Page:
These datasets illustrate two other key factors in big data: size and scope. Again, the datasets are not at all meant to answer one specific question or have a narrow focus. Sizing is often at least in gigabytes or terabytes—and in many cases tipping over into petabytes. The freedom to explore multiple lines of inquiry is inherent in big data sets without any sort of restriction on scope.

Finally, the storage and maintenance of big data is another key difference that sets it apart from conventional datasets. The trend of moving database operations offsite and using Database-as-a-Service models have enabled the growth of big data, as has the development of distributed computing and storage. Smaller conventional datasets do not require such an infrastructure and are not quite as impactful on a company’s bottom line.

Please, Stop Calling it a Hack

Have you used a lifehack? How does one exactly hack life? Chances are, you’re not a hacker. Using a binder clip in new and mind-blowing ways does not bestow a title upon you held by the likes of Kevin Mitnick and Sandra Bullock’s character in The Net. You just used a trick, a tip, or one bullet of listicle clickbait to use something in a different way.

Ushered in by the wildly popular Lifehacker blog (which I readily admit to reading), the term hack has come to replace a variety of words meaning tip. Perhaps it’s a desire to be hipster and ironic, or frame everything in terms of technology, or perhaps as Nikil Saval of the Pacific Standard called it in 2014, the “cult of self-optimization:”

Life-hacking wouldn’t be popular if it didn’t tap into something deeply corroded about the way work has, without much resistance, managed to invade every corner of our lives. The idea started out as a somewhat earnest response to the problem of fragmented attention and overwork—an attempt to reclaim some leisure time and autonomy from the demands of boundaryless labor. But it has since become just another hectoring paradigm of self-improvement.

To be sure, the underlying rationale for a “hack” is productivity, and even the cupcake-eating hack is about eating smarter, not harder (and maximizing the amount of cupcake you can get in your mouth with the least amount of mess). Yes, leave it to the lifehackers to turn something as innocent and joyous as eating a cupcake into an exercise measured in input, output, and waste.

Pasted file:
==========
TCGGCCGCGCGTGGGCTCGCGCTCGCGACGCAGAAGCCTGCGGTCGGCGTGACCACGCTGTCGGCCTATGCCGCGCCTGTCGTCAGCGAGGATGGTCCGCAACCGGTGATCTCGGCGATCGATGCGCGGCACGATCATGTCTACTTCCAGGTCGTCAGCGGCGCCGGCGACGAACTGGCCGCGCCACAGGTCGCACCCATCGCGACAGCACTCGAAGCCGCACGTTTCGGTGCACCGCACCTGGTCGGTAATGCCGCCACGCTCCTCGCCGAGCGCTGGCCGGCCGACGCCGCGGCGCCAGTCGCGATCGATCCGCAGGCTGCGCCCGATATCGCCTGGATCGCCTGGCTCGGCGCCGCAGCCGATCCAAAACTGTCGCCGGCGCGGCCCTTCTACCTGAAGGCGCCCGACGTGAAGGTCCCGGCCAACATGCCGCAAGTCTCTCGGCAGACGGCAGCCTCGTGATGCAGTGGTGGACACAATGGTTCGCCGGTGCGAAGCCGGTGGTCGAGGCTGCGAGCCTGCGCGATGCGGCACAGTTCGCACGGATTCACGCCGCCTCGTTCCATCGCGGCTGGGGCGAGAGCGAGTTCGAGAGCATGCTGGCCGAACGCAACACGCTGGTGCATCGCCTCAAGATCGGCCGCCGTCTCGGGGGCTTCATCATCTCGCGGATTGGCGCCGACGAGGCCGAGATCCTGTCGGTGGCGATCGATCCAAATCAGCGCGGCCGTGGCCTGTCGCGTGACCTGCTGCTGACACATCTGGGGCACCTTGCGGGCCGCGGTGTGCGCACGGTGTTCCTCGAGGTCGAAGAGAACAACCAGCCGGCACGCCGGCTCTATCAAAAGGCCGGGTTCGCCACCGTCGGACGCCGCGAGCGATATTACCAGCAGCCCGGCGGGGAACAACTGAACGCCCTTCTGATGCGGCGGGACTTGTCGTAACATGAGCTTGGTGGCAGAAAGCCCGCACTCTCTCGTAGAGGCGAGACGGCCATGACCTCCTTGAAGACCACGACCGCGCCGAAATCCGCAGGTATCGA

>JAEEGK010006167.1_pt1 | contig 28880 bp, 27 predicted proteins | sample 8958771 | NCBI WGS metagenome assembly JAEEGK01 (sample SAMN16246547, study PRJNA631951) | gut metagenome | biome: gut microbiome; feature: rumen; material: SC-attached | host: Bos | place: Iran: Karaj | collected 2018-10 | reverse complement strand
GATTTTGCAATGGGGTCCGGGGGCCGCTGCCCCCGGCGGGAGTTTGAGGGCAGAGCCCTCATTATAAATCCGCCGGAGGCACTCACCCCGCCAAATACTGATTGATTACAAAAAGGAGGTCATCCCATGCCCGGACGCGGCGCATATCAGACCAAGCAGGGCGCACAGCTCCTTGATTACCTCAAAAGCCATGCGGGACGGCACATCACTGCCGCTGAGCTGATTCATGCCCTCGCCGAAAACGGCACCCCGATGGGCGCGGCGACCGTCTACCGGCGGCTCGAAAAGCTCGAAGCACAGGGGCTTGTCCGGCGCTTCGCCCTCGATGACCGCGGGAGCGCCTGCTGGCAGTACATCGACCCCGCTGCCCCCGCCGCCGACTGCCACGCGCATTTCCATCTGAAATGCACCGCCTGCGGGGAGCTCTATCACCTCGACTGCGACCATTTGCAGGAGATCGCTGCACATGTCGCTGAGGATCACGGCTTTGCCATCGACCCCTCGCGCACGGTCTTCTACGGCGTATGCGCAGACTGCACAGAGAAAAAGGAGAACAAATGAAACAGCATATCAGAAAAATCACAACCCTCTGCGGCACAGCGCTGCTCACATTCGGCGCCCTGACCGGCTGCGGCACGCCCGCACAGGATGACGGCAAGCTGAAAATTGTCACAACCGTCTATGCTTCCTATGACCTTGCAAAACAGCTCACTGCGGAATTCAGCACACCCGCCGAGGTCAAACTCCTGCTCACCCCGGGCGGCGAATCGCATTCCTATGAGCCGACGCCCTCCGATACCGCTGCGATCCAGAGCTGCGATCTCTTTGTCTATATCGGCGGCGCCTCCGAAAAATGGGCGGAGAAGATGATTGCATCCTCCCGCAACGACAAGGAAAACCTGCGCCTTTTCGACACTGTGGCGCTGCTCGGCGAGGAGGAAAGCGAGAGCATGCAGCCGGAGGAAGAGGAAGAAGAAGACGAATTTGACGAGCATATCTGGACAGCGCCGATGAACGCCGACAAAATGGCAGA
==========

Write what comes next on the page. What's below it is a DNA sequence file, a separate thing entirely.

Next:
When we move from tips and tricks to hacks, we introduce the assumption of “you’re doing it wrong.” Think of every single one of these lifehack lists as the annoying IT guy in your office who makes you feel incredibly stupid when you ask a simple technology question. I’ve been eating cupcakes for over 30 years and I don’t find anything particularly wrong with how it’s done. I know the different keys on my keyring without painting them in nail polish. I was a straw through the inverted tab of a soda can when I was a teenager, well before any clickbait list instructed me to.

So my quarrel is with both the word and the assumption. Calling something a hack doesn’t make it any more useful or chic than it was when it was a tip or a trick; in fact, it’s the etymological equivalent of a hipster flannel shirt and scarf. Likewise, it carries the pretentious assumption that it is inherently better while at the same time being fashionable before it was cool – think of George Costanza indignantly eating a Snickers bar with a knife and fork. Hacks are for the computer security world. Outside of that realm, it’s only short for hackneyed, and it most certainly is.

Finally, I’ll leave it to the folks at to put a slightly more blunt spin on this.

My Response to “Learn Your History”

A Confederate flag is displayed at the South Carolina state capitol in Columbia January 9, 2008. Many U.S. presidential campaigns shift their focus to South Carolina today for their first test in the south--the historic flag, which until 2000 flew from the capitol dome, is for some a symbol of the state's political and racial divisions.  REUTERS/Jonathan Ernst   (UNITED STATES) - RTX5DUD
A Confederate flag is displayed at the South Carolina state capitol in Columbia January 9, 2008. Many U.S. presidential campaigns shift their focus to South Carolina today for their first test in the south–the historic flag, which until 2000 flew from the capitol dome, is for some a symbol of the state’s political and racial divisions. REUTERS/Jonathan Ernst (UNITED STATES) – RTX5DUD

As of today, our governor has called for the Confederate flag to come down from the monument on the State House grounds.

For something so divisive, you’d think there would be celebration.

But amidst the almost-universal praise, there is a strain of grumbling that goes something like this:
Learn your history! It’s about heritage, not racism!

History is a tricky subject. We can think that it’s an objective account of our past, or we can acknowledge that it is a subjective mish-mash of narratives that managed to win out over other narratives. To be sure, a history of Native Americans in the United States would be written differently from the Native American perspective than those who drove them out of their lands. Curriculum wars have been waged over how certain history has been told in school textbooks. If history was objective, we wouldn’t have these issues.